Tag Archives: Rome

Lock Them Up ! Clausi Cum Clave !

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How does an ancient institution develop a foolproof system of choosing a leader ? Firstly, it is never foolproof. Secondly, it always evolves.

When the cardinals begin their deliberations, locked in the Sistine Chapel in Rome, on March 12th, their closed meetings follow a tradition established in 1268, in Viterbo.

It had taken 3 years to elect a Pope. The wheeling and dealing amongst the participants was so convoluted, that desperate city magistrates locked the cardinals in the papal palace (clausi cum clave – locked with a key) and eventually resorted to giving them only bread and water for sustenance. When this still proved ineffectual, they apparently pulled the roof tiles off from over their heads to expose them to “heavenly” inspiration. They finally reached a decision and the Visconti Pope Gregory X who emerged, used this precedent to establish rules for what became known as the “Conclave”.

It is only in recent years that the cardinals were no longer bricked up in the Sistine Chapel and were instead finally allowed to sleep comfortably in the Domus Sanctae Marthae in the Vatican, a decision of John Paul II.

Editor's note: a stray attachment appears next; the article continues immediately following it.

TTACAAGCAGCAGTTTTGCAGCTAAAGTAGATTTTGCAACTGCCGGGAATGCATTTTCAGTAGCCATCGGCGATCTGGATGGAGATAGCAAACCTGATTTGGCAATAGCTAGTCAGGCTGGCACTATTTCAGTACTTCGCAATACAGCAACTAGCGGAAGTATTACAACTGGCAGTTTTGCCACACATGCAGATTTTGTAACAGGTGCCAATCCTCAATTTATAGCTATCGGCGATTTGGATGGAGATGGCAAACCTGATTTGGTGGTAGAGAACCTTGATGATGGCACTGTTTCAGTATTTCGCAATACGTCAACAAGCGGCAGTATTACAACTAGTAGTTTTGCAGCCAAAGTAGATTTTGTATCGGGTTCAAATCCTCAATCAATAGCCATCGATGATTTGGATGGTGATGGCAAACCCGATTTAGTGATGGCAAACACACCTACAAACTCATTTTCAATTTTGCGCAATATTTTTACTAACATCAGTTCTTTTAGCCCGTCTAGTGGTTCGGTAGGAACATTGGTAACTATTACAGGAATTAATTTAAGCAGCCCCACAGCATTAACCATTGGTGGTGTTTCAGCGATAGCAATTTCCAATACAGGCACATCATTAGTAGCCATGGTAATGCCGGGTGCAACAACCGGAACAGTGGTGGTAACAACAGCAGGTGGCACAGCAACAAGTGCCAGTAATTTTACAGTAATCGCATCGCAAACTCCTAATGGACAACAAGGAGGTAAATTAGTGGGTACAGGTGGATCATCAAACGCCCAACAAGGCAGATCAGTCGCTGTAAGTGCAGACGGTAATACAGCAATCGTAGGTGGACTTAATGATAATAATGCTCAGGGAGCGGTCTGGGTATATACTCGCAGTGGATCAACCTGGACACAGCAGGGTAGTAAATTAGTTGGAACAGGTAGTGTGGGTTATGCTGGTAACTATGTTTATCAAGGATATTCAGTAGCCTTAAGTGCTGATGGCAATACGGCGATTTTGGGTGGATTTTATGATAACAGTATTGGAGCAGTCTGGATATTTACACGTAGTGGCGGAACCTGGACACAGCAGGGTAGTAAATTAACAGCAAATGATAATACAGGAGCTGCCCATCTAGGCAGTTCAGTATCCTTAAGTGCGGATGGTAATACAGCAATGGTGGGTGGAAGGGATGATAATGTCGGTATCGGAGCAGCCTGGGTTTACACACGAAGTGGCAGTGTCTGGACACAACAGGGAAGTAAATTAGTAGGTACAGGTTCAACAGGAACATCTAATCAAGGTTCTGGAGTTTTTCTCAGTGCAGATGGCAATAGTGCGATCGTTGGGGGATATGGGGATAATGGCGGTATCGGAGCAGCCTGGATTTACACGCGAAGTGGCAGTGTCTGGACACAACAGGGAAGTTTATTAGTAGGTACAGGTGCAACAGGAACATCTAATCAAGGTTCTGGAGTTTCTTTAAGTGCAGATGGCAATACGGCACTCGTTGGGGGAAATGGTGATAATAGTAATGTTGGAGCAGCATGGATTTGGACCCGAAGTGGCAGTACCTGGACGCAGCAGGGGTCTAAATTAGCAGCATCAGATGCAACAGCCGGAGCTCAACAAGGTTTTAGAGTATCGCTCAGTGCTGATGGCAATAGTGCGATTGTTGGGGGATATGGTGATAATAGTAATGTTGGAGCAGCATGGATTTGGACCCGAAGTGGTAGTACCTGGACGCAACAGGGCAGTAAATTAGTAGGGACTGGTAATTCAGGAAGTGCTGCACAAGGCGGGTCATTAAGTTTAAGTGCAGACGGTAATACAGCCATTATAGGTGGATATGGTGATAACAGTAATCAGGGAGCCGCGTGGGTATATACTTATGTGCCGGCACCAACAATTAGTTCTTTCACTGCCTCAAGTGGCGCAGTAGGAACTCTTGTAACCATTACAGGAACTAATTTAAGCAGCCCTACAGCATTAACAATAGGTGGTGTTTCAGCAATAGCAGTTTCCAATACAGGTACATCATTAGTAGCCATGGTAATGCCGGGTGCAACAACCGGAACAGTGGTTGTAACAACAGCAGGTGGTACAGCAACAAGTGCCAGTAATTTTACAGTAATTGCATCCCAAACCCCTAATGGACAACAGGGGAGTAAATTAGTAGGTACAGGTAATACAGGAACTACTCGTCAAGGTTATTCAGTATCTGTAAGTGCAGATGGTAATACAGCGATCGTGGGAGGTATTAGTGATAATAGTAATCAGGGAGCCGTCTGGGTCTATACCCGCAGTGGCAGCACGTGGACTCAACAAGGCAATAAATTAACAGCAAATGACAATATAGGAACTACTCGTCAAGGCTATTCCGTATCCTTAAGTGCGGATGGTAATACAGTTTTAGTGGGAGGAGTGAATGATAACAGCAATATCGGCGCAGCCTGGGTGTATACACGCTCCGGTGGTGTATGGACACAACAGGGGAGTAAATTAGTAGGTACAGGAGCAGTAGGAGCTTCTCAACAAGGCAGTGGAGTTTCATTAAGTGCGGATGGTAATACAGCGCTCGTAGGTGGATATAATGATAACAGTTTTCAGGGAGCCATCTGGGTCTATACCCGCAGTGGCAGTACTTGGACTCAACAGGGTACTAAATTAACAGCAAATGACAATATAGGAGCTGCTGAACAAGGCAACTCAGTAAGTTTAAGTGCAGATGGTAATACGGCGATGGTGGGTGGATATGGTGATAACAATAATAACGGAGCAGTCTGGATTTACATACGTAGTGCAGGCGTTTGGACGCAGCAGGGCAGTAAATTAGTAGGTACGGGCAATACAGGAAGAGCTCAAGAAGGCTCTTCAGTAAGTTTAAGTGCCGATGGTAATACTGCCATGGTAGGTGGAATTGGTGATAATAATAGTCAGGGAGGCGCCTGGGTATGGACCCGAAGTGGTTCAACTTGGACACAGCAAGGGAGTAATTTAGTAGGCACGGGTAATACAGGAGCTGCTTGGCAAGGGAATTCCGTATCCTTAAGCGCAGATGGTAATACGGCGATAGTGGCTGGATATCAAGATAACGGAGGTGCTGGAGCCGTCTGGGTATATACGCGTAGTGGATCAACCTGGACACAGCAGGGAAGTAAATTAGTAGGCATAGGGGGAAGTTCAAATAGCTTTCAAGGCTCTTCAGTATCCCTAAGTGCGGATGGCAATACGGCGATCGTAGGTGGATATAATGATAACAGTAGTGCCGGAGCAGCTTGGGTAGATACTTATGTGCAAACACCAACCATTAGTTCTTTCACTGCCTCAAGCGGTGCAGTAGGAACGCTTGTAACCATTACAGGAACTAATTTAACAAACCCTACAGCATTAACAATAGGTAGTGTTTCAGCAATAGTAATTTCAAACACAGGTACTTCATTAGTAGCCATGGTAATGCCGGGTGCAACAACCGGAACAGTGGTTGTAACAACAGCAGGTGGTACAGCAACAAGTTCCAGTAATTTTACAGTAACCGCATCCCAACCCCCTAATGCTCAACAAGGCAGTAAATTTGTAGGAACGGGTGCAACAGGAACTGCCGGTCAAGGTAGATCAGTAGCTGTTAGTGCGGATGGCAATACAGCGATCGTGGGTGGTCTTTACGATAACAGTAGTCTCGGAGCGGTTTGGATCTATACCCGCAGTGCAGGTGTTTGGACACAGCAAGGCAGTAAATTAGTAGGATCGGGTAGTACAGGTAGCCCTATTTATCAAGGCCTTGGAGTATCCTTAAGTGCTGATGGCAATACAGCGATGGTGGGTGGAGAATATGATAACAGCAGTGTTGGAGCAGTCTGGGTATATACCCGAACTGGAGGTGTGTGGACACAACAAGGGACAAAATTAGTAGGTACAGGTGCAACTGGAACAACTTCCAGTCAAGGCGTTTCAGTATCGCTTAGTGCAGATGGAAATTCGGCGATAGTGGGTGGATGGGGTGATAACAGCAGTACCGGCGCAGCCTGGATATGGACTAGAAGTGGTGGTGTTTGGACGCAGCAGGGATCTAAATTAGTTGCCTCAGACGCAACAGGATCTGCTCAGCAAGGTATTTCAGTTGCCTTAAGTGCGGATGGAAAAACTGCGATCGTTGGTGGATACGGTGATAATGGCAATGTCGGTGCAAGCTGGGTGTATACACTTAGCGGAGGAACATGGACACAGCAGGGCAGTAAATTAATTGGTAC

Today cardinals represent congregations from across the world in person. In the past the difficulties of travel could result in a small number of easily influenced electors. This was the case in the landmark year of 1492. Columbus had sailed west to find a new world, Lorenzo the Magnificent, patron of the Renaissance, had passed away aged only 43, and the Borgia Pope, Alexander VI, bribed his way to the throne of St Peter . Once in power Alexander and his enforcer-son Cesare, were known to invite any wavering cardinals to dinner . The main course would normally be pheasant, a delicacy, but served in a human skull , to remind them of their mortality. They quickly agreed to all papal requests, which almost led to the destruction of the Church. The sale of indulgences, a payment for forgiveness of sins past, present and future, undermined ecclesiastical credibility. A mere 14 years after the Borgia Pope died, Martin Luther was nailing his 95 theses on the All Saints Church door in Wittenberg. In 1529 the Germanic Princes issued their Protestation in Speyer. The Reformation had begun.

Papal conclaves have always aroused interest, curiosity and flights of the imagination. In the year 2000, Dan Brown followed up his best-seller The Da Vinci Code with an equally successful thriller, novel and film, Angels and Demons, set in an imaginary conclave.There potential papal front-runners are kidnapped and ritually murdered at symbolic sites in Rome. The killer makes his hide-out behind the forbidding walls of the Castel SantʼAngelo, linked to the Vatican by a secret, enclosed passageway.

Real life stories can be far stranger than fiction. This was the case in 1978 when the non-curia, would-be reformist Pope John Paul I was elected only to die 33 days later, the shortest Papacy of modern times. Conspiracy theories abound . One that has been outlined by David Yallop is his carefully documented 1984 study called In Godʼs Name. There were competing alternative theories, but no convincing resolution to the mystery of the sudden papal death.